16:06:27,605  INFO DbValidate:37 - Efficiently validated 2 migrations (execution time 00:00.030s)
16:06:27,659  INFO JdbcTableSchemaHistory:37 - Creating Schema Historical past desk "public"."flyway_schema_history" ...
16:06:27,745  INFO DbMigrate:37 - Present model of schema "public": << Empty Schema >>
16:06:27,760  INFO DbMigrate:37 - Migrating schema "public" to model "1 - create database"
16:06:27,822  INFO DbMigrate:37 - Migrating schema "public" to model "2 - extract creator"
16:06:27,893  INFO DbMigrate:37 - Efficiently utilized 2 migrations to schema "public", now at model v2 (execution time 00:00.162s)
16:06:27,909  INFO FillDatabaseAfterMigrate:19 - afterMigrate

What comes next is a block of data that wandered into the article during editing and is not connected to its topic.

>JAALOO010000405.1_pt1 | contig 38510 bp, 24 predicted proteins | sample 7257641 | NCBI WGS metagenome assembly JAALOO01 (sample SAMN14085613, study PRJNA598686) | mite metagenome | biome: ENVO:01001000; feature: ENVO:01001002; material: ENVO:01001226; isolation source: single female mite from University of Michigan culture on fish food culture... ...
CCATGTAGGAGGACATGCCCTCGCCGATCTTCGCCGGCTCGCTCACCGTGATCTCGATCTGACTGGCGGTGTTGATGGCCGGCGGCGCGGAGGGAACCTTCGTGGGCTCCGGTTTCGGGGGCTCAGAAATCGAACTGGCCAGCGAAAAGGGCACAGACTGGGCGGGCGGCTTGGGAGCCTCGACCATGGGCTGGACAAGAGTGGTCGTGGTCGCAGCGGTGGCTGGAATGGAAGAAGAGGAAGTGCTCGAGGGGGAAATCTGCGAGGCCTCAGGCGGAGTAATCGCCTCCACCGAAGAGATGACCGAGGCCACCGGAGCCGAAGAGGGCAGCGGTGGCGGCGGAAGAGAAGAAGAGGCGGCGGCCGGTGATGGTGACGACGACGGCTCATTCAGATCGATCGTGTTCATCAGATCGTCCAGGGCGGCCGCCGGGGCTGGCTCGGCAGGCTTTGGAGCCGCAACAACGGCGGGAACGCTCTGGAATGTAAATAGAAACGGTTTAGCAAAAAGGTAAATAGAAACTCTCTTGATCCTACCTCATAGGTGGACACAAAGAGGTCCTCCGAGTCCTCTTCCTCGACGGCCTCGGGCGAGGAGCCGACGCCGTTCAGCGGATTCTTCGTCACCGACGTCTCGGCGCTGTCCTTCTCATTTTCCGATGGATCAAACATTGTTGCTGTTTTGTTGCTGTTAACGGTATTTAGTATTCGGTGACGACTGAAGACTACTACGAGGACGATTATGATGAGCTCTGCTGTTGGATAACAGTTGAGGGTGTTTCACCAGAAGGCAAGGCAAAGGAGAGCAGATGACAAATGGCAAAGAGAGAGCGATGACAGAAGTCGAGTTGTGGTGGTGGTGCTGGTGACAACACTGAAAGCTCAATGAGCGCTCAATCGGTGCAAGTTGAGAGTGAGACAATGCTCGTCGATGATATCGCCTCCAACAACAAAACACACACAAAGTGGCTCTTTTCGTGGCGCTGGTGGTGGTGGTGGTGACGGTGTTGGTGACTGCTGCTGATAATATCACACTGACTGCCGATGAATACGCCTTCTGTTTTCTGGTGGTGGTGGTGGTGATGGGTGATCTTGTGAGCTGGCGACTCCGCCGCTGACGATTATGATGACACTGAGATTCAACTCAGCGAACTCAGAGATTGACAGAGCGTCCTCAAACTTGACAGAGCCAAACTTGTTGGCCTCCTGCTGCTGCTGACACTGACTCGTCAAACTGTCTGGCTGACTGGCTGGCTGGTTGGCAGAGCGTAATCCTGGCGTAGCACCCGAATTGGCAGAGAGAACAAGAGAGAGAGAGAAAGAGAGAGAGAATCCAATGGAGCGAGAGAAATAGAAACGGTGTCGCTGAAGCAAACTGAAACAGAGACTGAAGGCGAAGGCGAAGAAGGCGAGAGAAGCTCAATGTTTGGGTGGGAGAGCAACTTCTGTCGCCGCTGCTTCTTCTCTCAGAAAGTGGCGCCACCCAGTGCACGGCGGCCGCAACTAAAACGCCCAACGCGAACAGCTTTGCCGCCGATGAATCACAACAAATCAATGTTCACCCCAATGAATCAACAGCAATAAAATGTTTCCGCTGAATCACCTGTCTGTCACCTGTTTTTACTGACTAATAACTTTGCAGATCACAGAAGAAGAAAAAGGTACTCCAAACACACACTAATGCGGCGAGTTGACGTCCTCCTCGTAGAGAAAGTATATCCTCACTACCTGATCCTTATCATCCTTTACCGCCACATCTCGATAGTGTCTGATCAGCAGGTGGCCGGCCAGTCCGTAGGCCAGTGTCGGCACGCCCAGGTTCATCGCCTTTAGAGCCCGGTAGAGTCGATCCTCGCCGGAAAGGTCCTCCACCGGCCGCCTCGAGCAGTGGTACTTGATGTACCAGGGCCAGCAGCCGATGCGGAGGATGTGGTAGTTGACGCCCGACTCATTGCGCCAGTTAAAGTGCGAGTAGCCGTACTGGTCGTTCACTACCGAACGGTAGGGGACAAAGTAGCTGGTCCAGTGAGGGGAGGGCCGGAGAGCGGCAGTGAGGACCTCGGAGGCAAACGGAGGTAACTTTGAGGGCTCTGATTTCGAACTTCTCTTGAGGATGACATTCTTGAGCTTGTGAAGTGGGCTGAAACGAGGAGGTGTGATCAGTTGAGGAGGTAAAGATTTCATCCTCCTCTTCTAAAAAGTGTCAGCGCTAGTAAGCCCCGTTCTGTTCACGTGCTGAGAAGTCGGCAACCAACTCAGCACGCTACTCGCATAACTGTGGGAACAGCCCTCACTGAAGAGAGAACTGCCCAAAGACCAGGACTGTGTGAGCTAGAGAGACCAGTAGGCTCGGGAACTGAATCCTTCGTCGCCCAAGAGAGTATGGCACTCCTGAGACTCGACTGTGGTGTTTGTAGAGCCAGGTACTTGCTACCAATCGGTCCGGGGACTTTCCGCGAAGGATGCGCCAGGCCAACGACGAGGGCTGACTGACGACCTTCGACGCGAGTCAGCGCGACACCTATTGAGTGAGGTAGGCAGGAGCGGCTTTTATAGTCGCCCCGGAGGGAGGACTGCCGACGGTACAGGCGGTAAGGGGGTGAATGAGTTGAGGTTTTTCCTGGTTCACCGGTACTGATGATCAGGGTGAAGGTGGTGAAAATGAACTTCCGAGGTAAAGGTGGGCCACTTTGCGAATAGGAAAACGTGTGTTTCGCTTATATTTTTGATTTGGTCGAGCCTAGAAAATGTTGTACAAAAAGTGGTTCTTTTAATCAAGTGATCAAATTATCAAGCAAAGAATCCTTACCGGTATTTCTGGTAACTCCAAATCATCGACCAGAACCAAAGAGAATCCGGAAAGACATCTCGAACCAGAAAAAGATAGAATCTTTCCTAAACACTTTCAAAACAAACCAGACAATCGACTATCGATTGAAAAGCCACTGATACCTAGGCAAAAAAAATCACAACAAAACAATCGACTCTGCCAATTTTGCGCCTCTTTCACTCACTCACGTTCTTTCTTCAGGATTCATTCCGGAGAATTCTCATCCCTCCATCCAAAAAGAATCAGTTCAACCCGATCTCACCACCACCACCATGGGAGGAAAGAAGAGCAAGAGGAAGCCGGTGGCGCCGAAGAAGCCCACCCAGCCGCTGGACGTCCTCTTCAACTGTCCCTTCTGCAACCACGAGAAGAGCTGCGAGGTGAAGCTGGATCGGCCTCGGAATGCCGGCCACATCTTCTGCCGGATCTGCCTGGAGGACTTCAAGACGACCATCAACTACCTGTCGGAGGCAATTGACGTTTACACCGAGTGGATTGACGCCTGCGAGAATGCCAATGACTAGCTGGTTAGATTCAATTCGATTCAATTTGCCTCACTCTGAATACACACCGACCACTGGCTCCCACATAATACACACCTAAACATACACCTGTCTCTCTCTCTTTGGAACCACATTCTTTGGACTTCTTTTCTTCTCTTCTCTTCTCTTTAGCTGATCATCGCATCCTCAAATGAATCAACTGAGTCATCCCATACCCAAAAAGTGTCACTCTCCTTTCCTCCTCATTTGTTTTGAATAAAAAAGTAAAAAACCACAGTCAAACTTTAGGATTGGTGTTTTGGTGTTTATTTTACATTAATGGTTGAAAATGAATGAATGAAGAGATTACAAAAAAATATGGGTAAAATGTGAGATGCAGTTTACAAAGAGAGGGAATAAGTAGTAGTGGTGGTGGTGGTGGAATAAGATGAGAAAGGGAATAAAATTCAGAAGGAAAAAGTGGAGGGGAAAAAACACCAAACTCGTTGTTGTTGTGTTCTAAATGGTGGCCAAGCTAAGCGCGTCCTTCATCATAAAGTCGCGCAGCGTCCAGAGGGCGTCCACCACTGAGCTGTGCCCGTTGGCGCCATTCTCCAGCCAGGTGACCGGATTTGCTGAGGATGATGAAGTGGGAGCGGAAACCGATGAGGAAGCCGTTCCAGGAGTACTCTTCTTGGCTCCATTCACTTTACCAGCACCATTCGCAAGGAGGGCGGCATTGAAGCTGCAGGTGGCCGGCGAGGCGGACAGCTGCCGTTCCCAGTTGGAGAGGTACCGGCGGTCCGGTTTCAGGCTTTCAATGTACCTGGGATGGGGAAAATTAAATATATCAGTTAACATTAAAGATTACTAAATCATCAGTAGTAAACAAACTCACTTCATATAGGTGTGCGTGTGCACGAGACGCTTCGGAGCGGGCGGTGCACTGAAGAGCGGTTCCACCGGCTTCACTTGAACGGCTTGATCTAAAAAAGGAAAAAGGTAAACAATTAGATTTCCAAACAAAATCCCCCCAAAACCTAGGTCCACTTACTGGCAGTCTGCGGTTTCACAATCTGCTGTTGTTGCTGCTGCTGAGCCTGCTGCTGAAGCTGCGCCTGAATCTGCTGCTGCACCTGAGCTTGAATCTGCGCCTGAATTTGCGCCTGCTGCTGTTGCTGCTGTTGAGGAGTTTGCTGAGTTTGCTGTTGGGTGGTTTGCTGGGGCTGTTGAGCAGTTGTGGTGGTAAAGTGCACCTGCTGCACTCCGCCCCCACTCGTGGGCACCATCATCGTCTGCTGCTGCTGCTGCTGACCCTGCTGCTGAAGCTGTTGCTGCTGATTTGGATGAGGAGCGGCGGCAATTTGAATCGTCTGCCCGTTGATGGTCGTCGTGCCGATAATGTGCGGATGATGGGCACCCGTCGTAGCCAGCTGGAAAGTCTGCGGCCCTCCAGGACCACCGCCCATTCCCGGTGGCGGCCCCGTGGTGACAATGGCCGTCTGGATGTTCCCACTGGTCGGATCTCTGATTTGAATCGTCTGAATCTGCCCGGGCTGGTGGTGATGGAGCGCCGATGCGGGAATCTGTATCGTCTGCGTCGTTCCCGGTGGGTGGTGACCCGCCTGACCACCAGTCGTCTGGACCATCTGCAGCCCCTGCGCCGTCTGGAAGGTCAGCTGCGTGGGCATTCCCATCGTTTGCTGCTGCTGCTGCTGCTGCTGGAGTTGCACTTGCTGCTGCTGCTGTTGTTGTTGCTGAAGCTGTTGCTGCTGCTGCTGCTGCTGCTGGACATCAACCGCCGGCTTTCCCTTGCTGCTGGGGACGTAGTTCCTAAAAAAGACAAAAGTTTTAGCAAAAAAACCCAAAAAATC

16:06:27,919  INFO FillDatabaseAfterMigrate:30 - Database was empty. Added instance knowledge.

Abstract

I confirmed you within the earlier publish of this sequence that Flyway gives a simple however highly effective method to implementing a version-based migration course of. You solely want to supply a script with the required SQL statements to replace your database construction and migrate your knowledge.

In my expertise, you must have the ability to implement nearly all migrations inside these SQL scripts. However as you’ve seen on this publish, you’re not restricted to that method. When you want extra flexibility to carry out advanced migration operations, you’ll be able to implement them in Java.

And for all repetitive duties, like recompilation of saved procedures, database initialization with pattern knowledge, or dynamic creation of database triggers, you’ll be able to implement lifecycle callbacks in SQL scripts or Java courses.

Combining all this provides you a strong toolset to implement a version-based database migration method.